Today, Sylvia, Reggie and I drive into Idlewild Airport to recover the cake we had left behind in Curacao. After a little trouble we do collect it. ldlewild is an interesting place, - the doors open on approaching them and close behind you. Then one sees nobody around, but there is an “information booth” with a notice telling you to lift the receiver and listen. A voice says to you, “Yes sir, what can we do for you?” You speak into this telephone giving all your troubles and requests, and the voice then directs you to go two blocks away and see the clerk there. On the whole, this was uncanny. We go on to the observation terrace, and it is fully a quarter of a mile long. Being exposed, it was cold and windy.  I was simply amazed at the vast expanse of buildings, with cars parked as far as the eye can see, and yet, withal, a sense of quiet orderliness. But then, this was the world’s largest airport.

May 24th

Cold and crisp this morning. I take a turn at driving the first American car, on the right side of the road. This “Dodge” has power steering, power brakes, automatic shift and is a convertible. Very easy to drive, actually. Later in the evening we visit Horace and Hazel Taitt, and have dinner with them. We afterwards are taken by them to the New York City Ballet to see a show. It lasted three hours and was delightful. Maureen would have enjoyed this. We reached home at midnight.

May 25th

Getting straightened out to cross over to California in a couple of days. Did a little shopping for the occasion at Macy’s in Parkchester, which is close to home.

May 26th

We go down town to collect a new suitcase for the one damaged on the K.L.M. flight. This is what I call real service. We buy some film and prepare to get back home to pack in order to proceed on the final leg of our journey 3,500 miles across the width of the U.S.A. by Greyhound. Lacking any experience whatsoever, we look forward to it with mixed feelings.

May 27th

Scenicruiser Greyhound

Up at six a.m. and join a “Scenicruiser” to begin one of the greatest adventures of our lives. It is no overstatement to say that this bus is twice as comfortable as the “Flying Dutchman”. The seats are aeroplane type with adjustable foot rests, and the vehicle is comfortably air-conditioned. The viewing windows are of the wrap-around variety, the tops of which are so treated as to prevent any glare. When I say that I write this account as we travel on the motorways at the rate of 65 miles an hour, you will readily see how smooth and comfortable the riding is.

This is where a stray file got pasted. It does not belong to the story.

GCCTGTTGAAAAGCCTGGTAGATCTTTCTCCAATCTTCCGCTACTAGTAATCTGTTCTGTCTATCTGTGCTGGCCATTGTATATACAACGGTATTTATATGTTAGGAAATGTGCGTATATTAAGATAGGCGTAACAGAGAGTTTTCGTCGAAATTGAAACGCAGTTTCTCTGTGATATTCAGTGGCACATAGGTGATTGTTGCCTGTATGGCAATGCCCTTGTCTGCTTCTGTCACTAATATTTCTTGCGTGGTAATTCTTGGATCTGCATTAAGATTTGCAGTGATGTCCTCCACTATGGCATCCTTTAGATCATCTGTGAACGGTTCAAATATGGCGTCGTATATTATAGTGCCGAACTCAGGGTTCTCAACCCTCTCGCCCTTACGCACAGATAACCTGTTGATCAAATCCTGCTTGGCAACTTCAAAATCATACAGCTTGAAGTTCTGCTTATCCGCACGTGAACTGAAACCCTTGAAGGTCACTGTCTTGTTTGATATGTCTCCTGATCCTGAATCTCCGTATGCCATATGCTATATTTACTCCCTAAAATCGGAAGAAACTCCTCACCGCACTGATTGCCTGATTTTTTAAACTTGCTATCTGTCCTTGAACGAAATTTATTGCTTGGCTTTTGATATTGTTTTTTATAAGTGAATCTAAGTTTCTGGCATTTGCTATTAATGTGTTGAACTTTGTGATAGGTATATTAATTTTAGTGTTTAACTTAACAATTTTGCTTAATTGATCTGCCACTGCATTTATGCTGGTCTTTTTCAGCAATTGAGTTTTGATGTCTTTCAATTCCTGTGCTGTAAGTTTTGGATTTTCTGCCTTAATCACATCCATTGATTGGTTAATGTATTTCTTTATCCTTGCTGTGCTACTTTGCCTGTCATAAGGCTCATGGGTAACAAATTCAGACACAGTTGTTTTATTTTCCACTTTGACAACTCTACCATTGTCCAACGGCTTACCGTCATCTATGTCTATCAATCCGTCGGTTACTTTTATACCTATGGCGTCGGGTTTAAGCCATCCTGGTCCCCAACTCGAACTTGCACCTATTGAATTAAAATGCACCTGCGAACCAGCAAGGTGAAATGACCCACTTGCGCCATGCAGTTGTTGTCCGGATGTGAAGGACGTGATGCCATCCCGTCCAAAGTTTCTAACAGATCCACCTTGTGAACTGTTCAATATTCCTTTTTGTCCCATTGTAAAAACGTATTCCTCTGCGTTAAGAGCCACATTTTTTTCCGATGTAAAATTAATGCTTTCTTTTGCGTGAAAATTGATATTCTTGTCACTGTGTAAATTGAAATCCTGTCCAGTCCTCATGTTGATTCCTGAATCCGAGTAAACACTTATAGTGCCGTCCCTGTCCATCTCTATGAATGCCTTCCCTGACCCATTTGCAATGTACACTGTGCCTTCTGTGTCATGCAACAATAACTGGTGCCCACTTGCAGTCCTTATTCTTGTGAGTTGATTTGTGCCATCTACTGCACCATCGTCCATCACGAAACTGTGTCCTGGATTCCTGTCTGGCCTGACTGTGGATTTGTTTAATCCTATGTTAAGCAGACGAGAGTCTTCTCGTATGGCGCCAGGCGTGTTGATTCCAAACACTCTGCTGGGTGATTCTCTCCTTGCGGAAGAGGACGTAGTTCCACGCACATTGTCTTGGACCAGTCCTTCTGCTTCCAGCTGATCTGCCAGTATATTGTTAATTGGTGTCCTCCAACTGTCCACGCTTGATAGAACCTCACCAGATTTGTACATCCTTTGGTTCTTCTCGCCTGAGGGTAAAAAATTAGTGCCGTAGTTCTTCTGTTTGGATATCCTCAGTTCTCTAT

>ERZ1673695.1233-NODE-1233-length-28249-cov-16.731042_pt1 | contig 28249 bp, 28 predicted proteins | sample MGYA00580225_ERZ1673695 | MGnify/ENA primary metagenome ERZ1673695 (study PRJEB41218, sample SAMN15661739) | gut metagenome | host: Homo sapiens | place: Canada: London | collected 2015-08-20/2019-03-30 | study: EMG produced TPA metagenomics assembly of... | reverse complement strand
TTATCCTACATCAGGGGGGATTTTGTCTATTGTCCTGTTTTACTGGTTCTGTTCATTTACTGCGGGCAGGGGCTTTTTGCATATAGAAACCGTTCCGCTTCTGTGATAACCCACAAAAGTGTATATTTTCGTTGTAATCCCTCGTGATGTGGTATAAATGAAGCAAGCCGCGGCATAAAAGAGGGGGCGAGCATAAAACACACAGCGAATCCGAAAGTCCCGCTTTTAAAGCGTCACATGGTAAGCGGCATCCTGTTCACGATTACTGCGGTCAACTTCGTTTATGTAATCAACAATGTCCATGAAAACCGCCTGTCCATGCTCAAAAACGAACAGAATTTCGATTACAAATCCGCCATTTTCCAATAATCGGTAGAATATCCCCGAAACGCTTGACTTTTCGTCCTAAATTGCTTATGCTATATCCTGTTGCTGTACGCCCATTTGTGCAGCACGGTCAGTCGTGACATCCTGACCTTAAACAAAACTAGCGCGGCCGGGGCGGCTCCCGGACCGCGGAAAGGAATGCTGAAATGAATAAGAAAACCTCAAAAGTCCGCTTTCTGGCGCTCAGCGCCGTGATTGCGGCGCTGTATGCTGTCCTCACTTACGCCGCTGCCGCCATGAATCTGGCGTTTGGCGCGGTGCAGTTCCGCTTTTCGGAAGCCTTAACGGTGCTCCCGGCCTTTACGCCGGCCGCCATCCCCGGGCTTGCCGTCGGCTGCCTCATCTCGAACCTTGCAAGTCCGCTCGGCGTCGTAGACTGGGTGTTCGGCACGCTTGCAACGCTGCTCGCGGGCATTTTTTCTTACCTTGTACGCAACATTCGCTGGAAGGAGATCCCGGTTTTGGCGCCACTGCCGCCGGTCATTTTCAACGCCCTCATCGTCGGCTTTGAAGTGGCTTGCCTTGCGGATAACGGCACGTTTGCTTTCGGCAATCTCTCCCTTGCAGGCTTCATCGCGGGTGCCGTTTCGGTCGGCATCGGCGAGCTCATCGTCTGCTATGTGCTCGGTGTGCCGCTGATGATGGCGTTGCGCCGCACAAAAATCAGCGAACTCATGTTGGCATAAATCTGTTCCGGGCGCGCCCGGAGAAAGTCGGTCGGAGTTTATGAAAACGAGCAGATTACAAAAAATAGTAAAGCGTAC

There is a complete lavatory on board, running water, liquid soap, paper towels, electric razor outlets etc. As we swing onto the Jersey turnpike - a six lane super speedway, all the beauty of the American country-side suddenly and rapidly begins to unfold before our eyes. After about two hours of the most delightful driving in our lives, we reach Philadelphia, and stop for fifteen minutes. We enter into an underground “comfort station”, arid then circle out.

Our next stop will be Harrisburg, where we will spend thirty minutes.

May 28th

Continuing on our way, the terrain is quite mountainous, and on several occasions we go right through the mountains via tunnels some of which were over a mile long. As we rode through those tunnels I noted down some of their names, e.g. ‘‘Tuscarora Hill”, “Sidling” and “Alleghany”. We then passed through Pittsburgh, the great iron city. and rode past Ohio by night. Somewhere alone the ride we had an experience with a car on fire, and our bus driver went to the rescue using his fire-extinguisher , quenching the fire.

We then crossed through Missouri, and what a great farming centre this is. There were plenty of camping facilities here, with abundant parklands, and some of the must delightful homes we had ever seen.